Perhaps best likened to a marching band on an acid trip, Neutral Milk Hotel's second album is another quixotic sonic parade; lo-fi yet lush, impenetrable yet wholly accessible, In the Aeroplane Over the Sea is either the work of a genius or an utter crackpot, with the truth probably falling somewhere in between.
Again teaming with producer Robert Schneider, Jeff Mangum invests the material here with new maturity and clarity; while the songs run continuously together, as they did on the previous On Avery Island, there is a much clearer sense of shifting dynamics from track to track, with a greater emphasis on structure and texture.
Mangum's vocals are far more emotive as well; whether caught in the rush of spiritual epiphany ("The King of Carrot Flowers Pts.
Two and Three") or in the grip of sexual anxiety ("Two-Headed Boy"), he sings with a new fervor, composed in equal measure of ecstasy and anguish.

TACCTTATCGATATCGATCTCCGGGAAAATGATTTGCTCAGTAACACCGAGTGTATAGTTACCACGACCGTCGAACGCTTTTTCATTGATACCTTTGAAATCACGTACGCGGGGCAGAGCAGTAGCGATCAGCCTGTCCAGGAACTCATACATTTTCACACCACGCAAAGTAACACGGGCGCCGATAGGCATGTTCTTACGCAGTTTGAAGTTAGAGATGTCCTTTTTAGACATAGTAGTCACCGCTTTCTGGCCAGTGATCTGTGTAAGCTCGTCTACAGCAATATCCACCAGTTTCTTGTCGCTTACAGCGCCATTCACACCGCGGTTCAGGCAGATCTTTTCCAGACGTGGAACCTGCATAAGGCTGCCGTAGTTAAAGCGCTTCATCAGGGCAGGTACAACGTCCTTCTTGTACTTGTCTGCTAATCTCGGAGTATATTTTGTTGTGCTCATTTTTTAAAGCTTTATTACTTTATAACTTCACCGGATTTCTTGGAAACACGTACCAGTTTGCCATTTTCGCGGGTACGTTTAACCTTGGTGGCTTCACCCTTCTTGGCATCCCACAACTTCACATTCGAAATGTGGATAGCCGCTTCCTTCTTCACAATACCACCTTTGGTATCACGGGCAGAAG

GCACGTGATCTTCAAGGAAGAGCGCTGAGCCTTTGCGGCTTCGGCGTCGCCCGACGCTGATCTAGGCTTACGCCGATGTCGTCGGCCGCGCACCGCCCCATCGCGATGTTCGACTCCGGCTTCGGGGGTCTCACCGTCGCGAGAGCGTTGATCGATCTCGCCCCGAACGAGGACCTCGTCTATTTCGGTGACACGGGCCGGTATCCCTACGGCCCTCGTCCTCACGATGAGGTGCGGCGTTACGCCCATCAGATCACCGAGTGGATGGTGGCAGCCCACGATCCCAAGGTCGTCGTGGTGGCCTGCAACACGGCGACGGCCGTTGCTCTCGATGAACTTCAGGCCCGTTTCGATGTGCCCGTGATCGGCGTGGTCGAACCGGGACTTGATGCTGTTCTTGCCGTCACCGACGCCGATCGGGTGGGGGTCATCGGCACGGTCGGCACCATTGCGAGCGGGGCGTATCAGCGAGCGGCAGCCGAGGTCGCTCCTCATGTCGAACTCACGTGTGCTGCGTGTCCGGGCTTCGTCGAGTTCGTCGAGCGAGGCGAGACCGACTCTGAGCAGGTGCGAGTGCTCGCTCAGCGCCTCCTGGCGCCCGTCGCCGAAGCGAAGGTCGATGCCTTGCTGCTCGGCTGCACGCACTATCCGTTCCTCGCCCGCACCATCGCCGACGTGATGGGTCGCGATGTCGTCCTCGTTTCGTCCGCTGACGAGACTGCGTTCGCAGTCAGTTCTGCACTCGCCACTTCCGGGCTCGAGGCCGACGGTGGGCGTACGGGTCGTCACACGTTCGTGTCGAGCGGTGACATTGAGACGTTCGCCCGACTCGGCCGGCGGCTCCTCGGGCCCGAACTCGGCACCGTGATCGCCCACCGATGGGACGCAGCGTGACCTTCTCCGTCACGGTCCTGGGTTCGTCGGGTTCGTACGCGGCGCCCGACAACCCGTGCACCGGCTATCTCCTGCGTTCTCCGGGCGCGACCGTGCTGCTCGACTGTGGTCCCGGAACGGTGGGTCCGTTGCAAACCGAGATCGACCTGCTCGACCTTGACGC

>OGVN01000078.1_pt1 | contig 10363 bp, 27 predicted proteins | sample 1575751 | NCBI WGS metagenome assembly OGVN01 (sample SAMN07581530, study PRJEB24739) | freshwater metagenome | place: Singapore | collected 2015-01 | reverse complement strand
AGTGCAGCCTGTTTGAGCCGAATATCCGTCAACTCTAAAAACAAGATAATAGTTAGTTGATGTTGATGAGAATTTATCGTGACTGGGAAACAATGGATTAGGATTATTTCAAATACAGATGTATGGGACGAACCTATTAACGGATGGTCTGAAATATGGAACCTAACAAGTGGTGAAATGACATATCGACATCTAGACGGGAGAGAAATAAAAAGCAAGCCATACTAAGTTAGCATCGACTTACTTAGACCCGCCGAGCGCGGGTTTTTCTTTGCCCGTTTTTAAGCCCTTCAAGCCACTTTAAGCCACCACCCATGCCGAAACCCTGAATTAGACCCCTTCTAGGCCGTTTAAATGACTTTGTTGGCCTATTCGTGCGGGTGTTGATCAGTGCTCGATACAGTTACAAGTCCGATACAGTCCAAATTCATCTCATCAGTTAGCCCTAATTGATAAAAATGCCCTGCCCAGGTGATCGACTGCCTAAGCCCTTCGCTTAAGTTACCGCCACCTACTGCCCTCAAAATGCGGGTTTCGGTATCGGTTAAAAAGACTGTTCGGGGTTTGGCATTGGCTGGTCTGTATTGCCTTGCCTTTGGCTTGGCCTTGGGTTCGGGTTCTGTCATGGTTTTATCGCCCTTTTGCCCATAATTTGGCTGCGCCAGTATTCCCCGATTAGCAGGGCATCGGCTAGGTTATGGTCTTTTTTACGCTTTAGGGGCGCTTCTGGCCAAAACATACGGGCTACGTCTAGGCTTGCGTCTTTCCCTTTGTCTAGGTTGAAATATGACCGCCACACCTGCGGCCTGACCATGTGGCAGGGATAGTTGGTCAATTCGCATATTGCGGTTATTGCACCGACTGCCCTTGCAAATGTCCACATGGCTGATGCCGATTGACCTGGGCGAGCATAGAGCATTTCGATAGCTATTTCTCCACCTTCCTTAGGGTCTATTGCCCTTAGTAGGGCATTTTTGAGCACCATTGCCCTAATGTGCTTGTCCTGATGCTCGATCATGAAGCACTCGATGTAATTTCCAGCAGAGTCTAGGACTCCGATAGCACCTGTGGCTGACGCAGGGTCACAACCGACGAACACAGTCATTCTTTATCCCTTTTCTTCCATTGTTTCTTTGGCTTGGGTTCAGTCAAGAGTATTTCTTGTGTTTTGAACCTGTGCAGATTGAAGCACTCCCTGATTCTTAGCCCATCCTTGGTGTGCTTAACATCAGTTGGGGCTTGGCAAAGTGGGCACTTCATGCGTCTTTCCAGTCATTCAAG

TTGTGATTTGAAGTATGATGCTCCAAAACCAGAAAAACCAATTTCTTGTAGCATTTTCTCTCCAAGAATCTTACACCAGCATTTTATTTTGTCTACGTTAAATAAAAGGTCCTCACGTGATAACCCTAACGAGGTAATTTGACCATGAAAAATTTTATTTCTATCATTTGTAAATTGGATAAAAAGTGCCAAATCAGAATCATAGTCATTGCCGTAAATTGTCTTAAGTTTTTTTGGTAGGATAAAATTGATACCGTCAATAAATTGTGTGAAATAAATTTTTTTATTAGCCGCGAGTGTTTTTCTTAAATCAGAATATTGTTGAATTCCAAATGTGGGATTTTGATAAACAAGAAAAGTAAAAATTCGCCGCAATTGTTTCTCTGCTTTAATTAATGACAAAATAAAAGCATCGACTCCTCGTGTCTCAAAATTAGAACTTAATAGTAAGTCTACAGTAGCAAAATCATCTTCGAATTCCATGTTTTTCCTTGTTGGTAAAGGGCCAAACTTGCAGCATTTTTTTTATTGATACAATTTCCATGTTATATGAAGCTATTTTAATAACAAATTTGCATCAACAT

However, as his musical concepts continue to come into sharper focus, one hopes his stream-of-consciousness lyrical ideas soon begin to do the same; while Mangum spins his words with the rapid-fire intensity of a young Dylan, the songs are far too cryptic and abstract to fully sink in -- In the Aeroplane Over the Sea is undoubtedly a major statement, but just what it's saying is anyone's guess.